Search engine 24 includes an index update module 30, which is in data communication with transaction monitor 20 via communication link 26, which may include one or more hardware and/or software components such as drivers, switches, routers, etc. Update index module 30 is also in data communication with a memory device 36 via communication link 38, which like communication link 16, may include one or more hardware and/or software components such as file system managers, switches, etc. Memory device 36 stores a search index 32 that is related to the database DB in memory system 14, and which will be more fully described below. In general, update module 30 is configured to update search index 32 in accordance with update index messages received directly or indirectly from transaction monitor 20.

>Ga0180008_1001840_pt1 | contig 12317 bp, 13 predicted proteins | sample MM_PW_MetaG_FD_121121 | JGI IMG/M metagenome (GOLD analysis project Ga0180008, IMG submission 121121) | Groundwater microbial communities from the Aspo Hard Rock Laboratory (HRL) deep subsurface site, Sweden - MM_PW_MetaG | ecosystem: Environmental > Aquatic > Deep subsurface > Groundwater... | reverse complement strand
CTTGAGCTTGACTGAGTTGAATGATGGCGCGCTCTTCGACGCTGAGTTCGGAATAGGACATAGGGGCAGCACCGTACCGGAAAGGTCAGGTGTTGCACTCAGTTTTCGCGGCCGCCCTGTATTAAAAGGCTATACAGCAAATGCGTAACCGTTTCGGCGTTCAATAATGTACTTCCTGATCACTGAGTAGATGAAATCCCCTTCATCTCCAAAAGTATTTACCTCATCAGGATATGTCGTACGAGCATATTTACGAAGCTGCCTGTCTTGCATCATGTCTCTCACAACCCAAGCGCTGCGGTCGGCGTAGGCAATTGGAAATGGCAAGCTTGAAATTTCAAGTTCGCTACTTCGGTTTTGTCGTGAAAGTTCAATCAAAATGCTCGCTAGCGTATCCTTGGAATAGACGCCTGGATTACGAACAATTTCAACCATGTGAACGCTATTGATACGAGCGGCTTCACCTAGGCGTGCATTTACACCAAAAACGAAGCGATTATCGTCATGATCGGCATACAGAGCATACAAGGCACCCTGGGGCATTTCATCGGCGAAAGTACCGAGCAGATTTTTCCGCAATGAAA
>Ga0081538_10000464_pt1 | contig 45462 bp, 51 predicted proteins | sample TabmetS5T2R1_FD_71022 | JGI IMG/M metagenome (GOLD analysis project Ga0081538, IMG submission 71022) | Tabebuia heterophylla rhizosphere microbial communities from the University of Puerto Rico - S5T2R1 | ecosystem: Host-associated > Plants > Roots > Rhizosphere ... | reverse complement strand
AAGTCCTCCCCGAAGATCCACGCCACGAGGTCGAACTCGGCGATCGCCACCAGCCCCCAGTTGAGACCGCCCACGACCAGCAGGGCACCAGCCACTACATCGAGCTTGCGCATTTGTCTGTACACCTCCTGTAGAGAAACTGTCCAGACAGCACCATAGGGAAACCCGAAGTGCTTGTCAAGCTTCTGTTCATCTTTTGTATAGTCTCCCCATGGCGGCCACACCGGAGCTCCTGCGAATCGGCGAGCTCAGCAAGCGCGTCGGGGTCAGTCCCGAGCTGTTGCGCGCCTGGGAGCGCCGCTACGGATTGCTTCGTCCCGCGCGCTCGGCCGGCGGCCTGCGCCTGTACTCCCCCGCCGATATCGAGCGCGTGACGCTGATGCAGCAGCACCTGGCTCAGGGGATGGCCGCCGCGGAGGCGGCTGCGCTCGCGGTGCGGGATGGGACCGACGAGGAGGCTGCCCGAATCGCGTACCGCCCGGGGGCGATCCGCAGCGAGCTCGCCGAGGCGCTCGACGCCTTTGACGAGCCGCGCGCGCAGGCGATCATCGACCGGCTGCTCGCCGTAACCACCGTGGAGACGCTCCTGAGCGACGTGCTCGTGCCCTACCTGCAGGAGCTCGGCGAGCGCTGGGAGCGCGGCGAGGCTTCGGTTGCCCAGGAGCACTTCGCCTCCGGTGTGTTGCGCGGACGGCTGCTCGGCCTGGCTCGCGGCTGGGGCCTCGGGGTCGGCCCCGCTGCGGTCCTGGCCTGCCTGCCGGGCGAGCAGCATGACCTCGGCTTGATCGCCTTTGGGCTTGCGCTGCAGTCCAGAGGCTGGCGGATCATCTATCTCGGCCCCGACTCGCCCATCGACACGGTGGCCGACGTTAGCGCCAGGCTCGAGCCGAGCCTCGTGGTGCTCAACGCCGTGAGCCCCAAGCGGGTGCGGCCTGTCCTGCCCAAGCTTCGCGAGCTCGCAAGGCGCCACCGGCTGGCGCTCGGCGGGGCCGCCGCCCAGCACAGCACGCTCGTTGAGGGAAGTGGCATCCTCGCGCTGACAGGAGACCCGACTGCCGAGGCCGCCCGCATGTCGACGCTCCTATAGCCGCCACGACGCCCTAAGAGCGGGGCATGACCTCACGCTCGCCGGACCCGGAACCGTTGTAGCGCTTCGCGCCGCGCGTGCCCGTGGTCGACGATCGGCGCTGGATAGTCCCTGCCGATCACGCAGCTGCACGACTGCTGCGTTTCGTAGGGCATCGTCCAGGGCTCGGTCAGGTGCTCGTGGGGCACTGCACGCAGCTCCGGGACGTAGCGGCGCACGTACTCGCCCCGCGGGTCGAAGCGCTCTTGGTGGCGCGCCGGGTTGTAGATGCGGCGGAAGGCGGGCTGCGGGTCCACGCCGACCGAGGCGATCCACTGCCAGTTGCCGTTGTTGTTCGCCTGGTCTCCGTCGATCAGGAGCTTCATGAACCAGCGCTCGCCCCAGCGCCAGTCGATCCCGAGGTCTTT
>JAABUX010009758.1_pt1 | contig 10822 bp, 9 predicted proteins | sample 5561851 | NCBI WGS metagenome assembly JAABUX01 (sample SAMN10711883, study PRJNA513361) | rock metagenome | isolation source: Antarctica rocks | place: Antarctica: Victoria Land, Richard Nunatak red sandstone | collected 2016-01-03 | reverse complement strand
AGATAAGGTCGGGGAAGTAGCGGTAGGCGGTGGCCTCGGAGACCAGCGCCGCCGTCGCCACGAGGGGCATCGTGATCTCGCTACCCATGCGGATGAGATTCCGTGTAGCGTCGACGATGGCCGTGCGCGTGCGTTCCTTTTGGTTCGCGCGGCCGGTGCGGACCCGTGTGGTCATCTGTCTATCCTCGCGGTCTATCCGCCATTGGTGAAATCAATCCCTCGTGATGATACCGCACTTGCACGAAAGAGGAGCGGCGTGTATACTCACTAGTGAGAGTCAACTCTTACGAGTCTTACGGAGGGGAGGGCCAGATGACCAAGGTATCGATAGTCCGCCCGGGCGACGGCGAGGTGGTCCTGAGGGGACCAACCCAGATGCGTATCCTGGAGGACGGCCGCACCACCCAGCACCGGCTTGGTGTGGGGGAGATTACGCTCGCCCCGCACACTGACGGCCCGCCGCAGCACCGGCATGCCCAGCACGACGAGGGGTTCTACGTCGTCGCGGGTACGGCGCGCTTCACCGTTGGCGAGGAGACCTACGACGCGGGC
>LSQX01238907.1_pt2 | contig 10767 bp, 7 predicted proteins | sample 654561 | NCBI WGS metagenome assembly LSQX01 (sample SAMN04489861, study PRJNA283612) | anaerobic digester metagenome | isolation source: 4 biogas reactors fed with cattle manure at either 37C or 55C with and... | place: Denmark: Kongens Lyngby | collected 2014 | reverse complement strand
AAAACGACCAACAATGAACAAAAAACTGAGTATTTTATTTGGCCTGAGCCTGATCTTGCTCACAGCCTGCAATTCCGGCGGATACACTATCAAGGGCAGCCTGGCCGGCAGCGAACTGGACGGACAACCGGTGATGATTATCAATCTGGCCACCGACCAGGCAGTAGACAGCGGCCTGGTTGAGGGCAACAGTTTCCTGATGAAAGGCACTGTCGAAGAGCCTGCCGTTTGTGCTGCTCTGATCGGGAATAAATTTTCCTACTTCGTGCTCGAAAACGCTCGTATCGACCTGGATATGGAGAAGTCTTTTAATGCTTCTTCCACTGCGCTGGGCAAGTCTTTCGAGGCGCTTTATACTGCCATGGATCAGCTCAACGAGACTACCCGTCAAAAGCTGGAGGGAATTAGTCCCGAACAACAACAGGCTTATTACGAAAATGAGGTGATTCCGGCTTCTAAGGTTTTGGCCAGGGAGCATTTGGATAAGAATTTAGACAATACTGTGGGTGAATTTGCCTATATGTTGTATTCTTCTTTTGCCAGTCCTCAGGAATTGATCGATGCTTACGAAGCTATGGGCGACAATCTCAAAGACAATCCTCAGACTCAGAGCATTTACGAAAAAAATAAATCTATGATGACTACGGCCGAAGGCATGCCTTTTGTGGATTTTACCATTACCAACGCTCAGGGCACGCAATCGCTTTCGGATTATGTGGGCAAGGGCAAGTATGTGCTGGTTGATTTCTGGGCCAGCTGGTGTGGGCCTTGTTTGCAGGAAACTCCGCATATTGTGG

Search index 32 uses record identifiers (e.g., RI5) to identify records of the database in memory system 14. Record identifiers can be generated in one of many ways. However, all record identifies should be generated in the same manner and each should uniquely identify a particular record within memory system 14. For purposes of explanation only, each record identifier (e.g., RI5) of search index 32 is generated by concatenating a row number of the corresponding record and a table name (e.g., Table A, Table B, or Table C) of the table that contains the corresponding record. To illustrate, the database of memory system 14, as noted above, contains at least three tables named Table A, Table B, and Table C. Table A may include 100 records that are identified by row numbers 1-100, respectively; Table B may include 200 records that are identified by row numbers 1-200, respectively, and; Table C may include 300 records, which are identified by row numbers 1-300, respectively. The record identifier for the record in the second row of Table A may be generated as TableA:Row2; the record identifier for the record in the fifth row of Table B may be generated as TableB:Row5, and; the record identifier for the record in the eight row of Table C may be generated as TableC:Row8. It is object identifier should not be limited to an identifier that is a concatenation of a table name and the row number of a record contained within that table.